Iro Xenidou-Dervou

What does it mean to be research - or evidence - informed

Session Overview

In this session Iro will discuss what “research” and “evidence” mean and what reliable research evidence is.  Further, she will consider why and to what extent research evidence can inform teaching practice and illustrate some concrete examples of how research evidence can and cannot be used to inform practice. Lastly, she will provide some “tips” on how to identify relevant and reliable research evidence.

Short biography

Iro studied Psychology at the Aristotle University of Thessaloniki in Greece and completed a Research MSc in Developmental Psychology at Leiden University in the Netherlands. Following this, she completed her PhD titled “Setting the Foundations for Math Achievement: Working memory, Nonsymbolic and Symbolic Numerosity Processing” with Cum Laude distinction at the Vrije Universiteit of Amsterdam in the Netherlands. After that, she took up a postdoctoral position with the Vrije Universiteit of Amsterdam in the Netherlands and the KU Leuven in Belgium.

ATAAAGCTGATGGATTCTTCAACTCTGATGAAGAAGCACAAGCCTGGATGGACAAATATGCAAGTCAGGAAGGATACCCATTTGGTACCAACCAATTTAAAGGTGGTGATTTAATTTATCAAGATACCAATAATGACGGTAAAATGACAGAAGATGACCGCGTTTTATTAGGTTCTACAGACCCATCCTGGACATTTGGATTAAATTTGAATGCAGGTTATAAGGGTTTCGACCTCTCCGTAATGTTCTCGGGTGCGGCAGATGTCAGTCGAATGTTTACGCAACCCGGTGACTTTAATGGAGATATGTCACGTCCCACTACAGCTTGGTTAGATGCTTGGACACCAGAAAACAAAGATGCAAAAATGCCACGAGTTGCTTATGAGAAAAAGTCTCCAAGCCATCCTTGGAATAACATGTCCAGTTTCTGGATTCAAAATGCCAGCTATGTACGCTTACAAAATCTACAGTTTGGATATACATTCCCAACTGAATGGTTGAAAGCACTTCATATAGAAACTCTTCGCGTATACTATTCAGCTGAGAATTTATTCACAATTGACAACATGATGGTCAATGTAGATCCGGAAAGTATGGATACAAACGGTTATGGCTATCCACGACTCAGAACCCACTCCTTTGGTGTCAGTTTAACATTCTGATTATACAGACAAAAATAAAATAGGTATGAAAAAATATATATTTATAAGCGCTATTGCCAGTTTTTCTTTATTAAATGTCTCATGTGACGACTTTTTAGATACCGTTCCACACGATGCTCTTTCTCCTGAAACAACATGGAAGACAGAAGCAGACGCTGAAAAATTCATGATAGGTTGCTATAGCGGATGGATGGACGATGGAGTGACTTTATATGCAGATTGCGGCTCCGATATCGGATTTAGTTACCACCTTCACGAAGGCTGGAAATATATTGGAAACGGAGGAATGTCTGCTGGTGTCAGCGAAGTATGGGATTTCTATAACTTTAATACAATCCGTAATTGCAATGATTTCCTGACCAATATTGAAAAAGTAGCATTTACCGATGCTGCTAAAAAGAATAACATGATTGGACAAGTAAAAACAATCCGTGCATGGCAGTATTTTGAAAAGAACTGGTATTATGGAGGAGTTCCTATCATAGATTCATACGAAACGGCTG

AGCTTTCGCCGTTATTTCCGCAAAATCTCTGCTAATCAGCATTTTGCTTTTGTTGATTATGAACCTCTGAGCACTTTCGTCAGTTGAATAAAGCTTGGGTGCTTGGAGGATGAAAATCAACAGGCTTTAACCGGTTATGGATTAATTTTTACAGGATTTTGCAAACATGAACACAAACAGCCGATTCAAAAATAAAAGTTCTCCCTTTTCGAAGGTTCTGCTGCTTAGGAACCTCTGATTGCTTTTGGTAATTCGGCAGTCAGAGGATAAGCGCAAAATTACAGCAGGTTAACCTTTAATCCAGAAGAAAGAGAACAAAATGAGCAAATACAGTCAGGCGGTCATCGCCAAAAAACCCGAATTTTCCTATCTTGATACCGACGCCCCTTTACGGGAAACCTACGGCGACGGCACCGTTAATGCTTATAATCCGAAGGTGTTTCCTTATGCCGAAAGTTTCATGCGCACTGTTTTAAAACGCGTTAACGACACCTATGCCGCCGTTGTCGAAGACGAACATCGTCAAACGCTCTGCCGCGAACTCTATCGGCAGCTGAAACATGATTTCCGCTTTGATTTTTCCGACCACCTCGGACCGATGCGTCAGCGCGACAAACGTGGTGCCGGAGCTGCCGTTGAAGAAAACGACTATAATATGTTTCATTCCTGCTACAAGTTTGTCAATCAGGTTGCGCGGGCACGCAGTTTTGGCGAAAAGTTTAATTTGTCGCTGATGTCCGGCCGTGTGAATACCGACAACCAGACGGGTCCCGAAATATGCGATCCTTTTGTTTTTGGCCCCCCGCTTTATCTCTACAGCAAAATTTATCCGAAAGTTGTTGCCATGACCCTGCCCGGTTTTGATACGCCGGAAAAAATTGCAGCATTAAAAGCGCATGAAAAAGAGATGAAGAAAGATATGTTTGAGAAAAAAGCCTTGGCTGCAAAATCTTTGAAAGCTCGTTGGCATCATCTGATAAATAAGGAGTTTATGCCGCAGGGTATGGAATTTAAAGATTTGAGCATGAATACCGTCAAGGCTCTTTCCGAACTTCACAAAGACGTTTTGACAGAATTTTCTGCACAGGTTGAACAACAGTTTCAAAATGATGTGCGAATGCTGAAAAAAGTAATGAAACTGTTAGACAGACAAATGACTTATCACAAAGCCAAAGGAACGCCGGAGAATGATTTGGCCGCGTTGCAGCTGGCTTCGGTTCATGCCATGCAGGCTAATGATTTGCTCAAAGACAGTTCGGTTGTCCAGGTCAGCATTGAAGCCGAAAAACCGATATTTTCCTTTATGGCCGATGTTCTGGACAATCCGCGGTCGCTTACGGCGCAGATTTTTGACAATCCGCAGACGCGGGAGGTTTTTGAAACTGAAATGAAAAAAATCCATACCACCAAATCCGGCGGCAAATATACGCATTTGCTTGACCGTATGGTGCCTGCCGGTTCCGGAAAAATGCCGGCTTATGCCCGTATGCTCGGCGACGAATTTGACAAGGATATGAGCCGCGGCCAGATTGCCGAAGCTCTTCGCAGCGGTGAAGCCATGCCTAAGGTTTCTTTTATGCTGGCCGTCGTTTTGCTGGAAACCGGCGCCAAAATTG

She joined Loughborough University as a Lecturer at the end of 2015 and has been a Senior Lecturer of Mathematical Cognition and Statistics Education at the Department of Mathematics Education since 2020. She teaches modules on statistics and the psychology of learning. Broadly her research focuses on the cognitive underpinnings of mathematics learning and achievement. More specifically, in her research she examines how children’s and adults’ executive functions, the language(s) that they speak and their emotions (e.g., mathematics anxiety) influence their mathematics achievement and how the way a problem is presented influences maths performance.”